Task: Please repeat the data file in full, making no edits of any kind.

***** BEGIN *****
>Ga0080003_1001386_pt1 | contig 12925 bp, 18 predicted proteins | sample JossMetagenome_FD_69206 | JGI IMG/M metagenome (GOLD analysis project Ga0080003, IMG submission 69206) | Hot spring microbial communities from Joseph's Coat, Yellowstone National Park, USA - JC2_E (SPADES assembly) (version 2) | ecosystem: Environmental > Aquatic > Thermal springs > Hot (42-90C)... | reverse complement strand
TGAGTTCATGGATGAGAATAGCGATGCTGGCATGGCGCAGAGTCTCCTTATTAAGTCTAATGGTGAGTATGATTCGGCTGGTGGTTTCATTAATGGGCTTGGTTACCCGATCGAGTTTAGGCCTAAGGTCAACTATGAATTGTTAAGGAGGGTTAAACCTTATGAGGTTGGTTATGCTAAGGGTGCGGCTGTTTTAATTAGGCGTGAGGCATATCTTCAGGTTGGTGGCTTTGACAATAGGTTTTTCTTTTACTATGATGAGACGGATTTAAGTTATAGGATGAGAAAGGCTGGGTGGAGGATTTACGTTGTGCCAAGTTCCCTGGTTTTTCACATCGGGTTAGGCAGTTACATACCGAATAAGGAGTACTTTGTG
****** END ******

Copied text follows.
>Ga0080003_1001386_pt1 | contig 12925 bp, 18 predicted proteins | sample JossMetagenome_FD_69206 | JGI IMG/M metagenome (GOLD analysis project Ga0080003, IMG submission 69206) | Hot spring microbial communities from Joseph's Coat, Yellowstone National Park, USA - JC2_E (SPADES assembly) (version 2) | ecosystem: Environmental > Aquatic > Thermal springs > Hot (42-90C)... | reverse complement strand
TGAGTTCATGGATGAGAATAGCGATGCTGGCATGGCGCAGAGTCTCCTTATTAAGTCTAATGGTGAGTATGATTCGGCTGGTGGTTTCATTAATGGGCTTGGTTACCCGATCGAGTTTAGGCCTAAGGTCAACTATGAATTGTTAAGGAGGGTTAAACCTTATGAGGTTGGTTATGCTAAGGGTGCGGCTGTTTTAATTAGGCGTGAGGCATATCTTCAGGTTGGTGGCTTTGACAATAGGTTTTTCTTTTACTATGATGAGACGGATTTAAGTTATAGGATGAGAAAGGCTGGGTGGAGGATTTACGTTGTGCCAAGTTCCCTGGTTTTTCACATCGGGTTAGGCAGTTACATACCGAATAAGGAGTACTTTGTG